Even with these variations, the Baltic governments generally agree that these policies are necessary to put pressure on Moscow to stop its war against Ukraine. For example, Estonian Foreign Minister Margus Tsahkna has voiced her belief that the entry ban on Russian cars “increases the cost of aggression against Ukraine for Russia” (Rus.Postimees.ee, September 13). Some Estonian journalists argue that this measure will force the Russians to influence the Kremlin to stop the war (Rus.Postimees.ee, September 16).
These sentiments represent a typical misconception of democratic countries, where citizens have the opportunity to influence government decision-making. In the Russian case, this recipe does not work. Any protests against the war in Russia are harshly suppressed, and their participants are sentenced to long prison terms (see EDM, October 6, 2022). Russian President Vladimir Putin seemingly seeks to “revive the Soviet Union” by abolishing civil liberties, imposing a single imperial ideology, and creating an atmosphere of universal fear.
As a result, an entry ban on privately owned cars with Russian plates will likely fail to trigger widespread resentment against Putin. It may in fact have the exact opposite effect. Kremlin propaganda consistently portrays such policies as yet more proof of European “Russophobia.” Putin’s critics have rather limited room for maneuver here as the Kremlin seeks to throw them into prison, on the one hand, but they are not allowed to enter Europe, on the other.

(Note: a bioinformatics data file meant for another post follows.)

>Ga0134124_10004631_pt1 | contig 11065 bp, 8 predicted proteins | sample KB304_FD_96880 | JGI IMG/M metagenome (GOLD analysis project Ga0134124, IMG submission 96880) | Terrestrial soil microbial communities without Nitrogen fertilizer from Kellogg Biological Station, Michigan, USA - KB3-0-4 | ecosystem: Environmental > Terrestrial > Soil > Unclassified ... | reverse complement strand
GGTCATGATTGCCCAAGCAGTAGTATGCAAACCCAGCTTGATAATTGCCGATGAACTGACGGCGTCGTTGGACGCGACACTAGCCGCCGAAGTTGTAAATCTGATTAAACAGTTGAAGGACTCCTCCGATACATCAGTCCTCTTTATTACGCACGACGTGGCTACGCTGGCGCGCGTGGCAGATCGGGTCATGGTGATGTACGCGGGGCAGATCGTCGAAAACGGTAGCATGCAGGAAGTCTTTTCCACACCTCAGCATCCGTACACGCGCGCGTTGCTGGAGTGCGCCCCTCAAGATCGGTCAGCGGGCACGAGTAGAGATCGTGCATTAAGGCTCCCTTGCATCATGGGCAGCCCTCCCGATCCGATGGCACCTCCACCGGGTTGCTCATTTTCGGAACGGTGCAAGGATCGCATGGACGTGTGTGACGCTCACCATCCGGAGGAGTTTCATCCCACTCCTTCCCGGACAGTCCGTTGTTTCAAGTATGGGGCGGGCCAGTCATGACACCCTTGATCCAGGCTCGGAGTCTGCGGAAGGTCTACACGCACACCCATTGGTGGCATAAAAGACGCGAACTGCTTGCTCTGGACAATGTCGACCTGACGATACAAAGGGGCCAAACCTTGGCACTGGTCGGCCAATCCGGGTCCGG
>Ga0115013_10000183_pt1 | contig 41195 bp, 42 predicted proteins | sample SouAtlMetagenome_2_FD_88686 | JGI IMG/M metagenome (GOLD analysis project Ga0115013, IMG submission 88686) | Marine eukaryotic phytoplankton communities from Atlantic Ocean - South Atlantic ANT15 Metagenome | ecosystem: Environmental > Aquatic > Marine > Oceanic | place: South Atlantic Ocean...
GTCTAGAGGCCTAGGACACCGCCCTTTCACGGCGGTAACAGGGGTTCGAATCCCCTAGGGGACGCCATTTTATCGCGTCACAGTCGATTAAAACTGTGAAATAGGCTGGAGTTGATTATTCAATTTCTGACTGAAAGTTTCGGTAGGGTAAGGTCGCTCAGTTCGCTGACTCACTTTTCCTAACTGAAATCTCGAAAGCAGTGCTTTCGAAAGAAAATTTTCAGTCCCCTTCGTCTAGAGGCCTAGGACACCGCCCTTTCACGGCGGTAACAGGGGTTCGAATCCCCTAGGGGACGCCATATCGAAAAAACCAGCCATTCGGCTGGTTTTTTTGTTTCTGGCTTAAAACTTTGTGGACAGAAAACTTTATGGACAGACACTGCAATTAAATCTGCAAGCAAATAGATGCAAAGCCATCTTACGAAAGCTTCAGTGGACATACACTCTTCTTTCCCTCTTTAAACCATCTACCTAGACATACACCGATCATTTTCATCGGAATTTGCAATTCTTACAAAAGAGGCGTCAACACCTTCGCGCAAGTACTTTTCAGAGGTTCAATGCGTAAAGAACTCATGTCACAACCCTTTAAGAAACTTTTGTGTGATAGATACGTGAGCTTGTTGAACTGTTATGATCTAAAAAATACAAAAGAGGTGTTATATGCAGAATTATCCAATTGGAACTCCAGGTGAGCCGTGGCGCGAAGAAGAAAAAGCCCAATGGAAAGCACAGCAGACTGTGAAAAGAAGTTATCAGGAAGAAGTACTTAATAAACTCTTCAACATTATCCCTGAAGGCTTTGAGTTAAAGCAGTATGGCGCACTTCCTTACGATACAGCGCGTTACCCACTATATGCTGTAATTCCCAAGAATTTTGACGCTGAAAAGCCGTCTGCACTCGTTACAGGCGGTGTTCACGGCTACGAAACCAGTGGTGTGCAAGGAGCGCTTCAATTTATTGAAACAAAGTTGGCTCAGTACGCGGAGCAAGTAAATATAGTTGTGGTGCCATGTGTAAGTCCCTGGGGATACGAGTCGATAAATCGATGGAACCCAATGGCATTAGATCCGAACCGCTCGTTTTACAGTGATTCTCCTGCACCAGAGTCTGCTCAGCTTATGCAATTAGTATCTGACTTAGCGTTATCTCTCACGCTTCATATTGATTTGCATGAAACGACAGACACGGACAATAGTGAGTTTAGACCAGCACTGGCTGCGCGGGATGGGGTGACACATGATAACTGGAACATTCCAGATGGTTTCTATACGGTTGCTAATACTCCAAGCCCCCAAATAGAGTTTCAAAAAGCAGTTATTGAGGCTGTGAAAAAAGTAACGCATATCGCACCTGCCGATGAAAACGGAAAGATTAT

Some contradictions in the EU’s sanctions policies have led to criticism in Russia and elsewhere. For example, at the same time that EU countries were implementing their entry bans, Brussels began lifting sanctions on some media magnates close to the Kremlin (BBC News Russian, September 19). European countries continue to buy oil from Russia, thereby directly financing the war (Oilcapital.ru, September 5). This past summer a scandal erupted in Estonia involving Prime Minister Kaja Kallas. Despite all her official statements about severing ties with Russia, it came to light that Kallas’ own husband continued to do business with Russian companies (Rus.Err.ee, August 28). Such double standards significantly reduce the legitimacy of the EU’s sanctions regime.
That is not to dismiss the Russian population’s partial complicity in this war. Russian citizens bear a collective moral responsibility for electing a militant leader, allowing him to remain power, and then standing by when he attacks neighboring countries. Nevertheless, not every Russian citizen supports the war, and it would be a violation of basic human rights to punish the Russian population as a whole for the Kremlin’s actions.
Western sanctions against Russia must be consistently re-assessed to determine their effectiveness—namely, in stopping the war against Ukraine. The main targets of such measures should be those who give military orders and spread imperial propaganda. Punishing the Russian people simply on the basis of their citizenship will likely not lead to widespread public protests against Putin, instead adding fuel to Russian narratives. It may be useful to remember the phrase by German-American historian Hannah Arendt: “If everyone is guilty, then no one is to blame.”